Honda Motor Co. told dealers they may resume ordering the Honda Fit and Insight as the automaker races to restock U.S. supplies of fuel-efficient models disrupted by the March earthquake in Japan.
Declaring that Honda has "turned the corner" on factory interruptions stemming from the March 11 earthquake, senior U.S exec John Mendel also exhorted dealers Thursday to be aggressive on the sales and advertising front.
"Honda's manufacturing operations in Japan are returning to nearly normalized levels by the end of summer," Mendel, executive vice president of American Honda Motor Co., said in a memo distributed to Honda Division retailers.
"This means our next allocation will include the fuel efficient Fit and Insight," Mendel said in the memo, obtained by Automotive News. "This represents a major improvement from the recovery timetable we provided you last month."
Following the earthquake, Honda halted Fit and Insight orders, citing a shortage of parts in Japan, where the models are assembled.
Dealers have been receiving Fits and Insights since the earthquake, but those shipments reflect orders placed before the quake.
Demand for smaller, fuel-efficient cars and light trucks has surged this year as U.S. consumers respond to higher fuel prices, putting more pressure on Honda and other automakers to rebuild stockpiles.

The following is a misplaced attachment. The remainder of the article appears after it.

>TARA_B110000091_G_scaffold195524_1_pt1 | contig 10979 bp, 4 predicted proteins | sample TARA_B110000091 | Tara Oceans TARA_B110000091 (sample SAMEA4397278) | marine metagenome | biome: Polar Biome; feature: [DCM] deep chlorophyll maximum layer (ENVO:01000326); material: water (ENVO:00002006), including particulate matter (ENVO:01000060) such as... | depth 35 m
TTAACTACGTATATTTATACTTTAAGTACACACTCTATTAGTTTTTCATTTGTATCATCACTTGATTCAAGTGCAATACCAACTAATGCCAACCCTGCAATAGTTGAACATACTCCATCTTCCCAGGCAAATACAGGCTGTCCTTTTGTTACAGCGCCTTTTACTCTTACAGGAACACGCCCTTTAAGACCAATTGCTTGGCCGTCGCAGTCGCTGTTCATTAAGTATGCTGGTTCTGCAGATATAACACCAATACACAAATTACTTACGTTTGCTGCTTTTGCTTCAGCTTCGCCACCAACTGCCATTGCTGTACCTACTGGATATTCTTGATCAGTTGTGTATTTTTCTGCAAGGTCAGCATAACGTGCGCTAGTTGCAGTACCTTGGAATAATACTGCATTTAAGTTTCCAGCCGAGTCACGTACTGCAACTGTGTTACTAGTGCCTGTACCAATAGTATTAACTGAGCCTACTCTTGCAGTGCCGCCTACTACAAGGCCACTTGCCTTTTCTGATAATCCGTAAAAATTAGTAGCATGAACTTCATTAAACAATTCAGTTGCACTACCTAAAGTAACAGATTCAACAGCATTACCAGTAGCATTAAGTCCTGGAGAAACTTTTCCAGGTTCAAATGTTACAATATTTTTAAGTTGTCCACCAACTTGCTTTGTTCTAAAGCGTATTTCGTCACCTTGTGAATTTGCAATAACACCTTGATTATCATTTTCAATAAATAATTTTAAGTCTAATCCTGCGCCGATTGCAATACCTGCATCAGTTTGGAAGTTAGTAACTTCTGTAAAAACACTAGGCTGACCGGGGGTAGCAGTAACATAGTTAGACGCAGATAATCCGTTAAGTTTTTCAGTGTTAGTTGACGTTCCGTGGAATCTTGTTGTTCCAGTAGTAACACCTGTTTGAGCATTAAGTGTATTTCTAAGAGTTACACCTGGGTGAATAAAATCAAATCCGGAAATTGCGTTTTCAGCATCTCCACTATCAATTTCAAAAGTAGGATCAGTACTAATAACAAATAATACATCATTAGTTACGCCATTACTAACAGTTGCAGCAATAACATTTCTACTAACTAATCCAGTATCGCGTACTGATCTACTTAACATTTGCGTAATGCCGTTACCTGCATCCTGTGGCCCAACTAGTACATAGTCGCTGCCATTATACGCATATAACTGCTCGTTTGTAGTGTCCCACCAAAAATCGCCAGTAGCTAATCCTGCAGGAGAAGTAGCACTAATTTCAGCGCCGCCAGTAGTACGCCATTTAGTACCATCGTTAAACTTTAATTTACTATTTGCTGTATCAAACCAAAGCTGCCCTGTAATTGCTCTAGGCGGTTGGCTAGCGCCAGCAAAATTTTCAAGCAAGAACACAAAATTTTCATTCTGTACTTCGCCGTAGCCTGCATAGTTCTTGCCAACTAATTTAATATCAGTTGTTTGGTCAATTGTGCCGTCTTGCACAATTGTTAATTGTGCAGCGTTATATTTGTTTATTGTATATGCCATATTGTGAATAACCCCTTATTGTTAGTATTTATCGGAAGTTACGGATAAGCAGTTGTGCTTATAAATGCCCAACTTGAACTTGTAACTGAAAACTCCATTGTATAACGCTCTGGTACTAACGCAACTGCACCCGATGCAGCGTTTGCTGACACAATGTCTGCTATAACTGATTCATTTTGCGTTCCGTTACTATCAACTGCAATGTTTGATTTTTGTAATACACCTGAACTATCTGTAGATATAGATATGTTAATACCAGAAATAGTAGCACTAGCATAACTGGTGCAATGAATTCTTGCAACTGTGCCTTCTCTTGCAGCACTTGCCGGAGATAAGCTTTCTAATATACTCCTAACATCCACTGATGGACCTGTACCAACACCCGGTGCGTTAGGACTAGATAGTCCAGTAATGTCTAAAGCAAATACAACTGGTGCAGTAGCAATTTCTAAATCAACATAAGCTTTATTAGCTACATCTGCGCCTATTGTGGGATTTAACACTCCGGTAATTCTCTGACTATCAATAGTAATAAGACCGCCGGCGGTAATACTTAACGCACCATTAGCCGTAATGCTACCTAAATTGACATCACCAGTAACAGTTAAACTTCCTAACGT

Mendel told dealers that "Pilot, Odyssey and CR-V will be the first to return to normal production levels with other models following.
"You can expect the monthly allocation at your dealership to improve and allow you to compete with any brand in the market," he said.
But he cautioned that because allocations will be based on sales rates this summer, "it is imperative that you keep your foot on the sales pedal."
Honda brand sales fell 22 percent in May, reflecting reduced inventories of imported and North America-built models. The uneven flow of Japanese parts to North American assembly plants since mid-March also crimped sales of the Accord and Civic, Honda's top-sellers.
Honda will continue to be hampered by limited output of Civic and Accord, and factories will focus on building the most-popular models: the Civic sedan and the 4-cylinder Accord sedan, Mendel told dealers.
"With this good news and a better than expected production recovery, there are good business reasons to utilize our comprehensive marketing and incentive support to 'turn the corner' and make June 2011 a successful sales month."
Other major automakers were hurt by the earthquake and tsunami in Japan, but Honda and Toyota Motor Corp. were particularly hard hit because of the proximity of their plants and suppliers to the disaster. At one point, Toyota warned the public that its vehicle output would be hindered until year end. It later improved that forecast.
Toyota brand sales fell 33 percent in May, and the industry as a whole declined by 4 percent.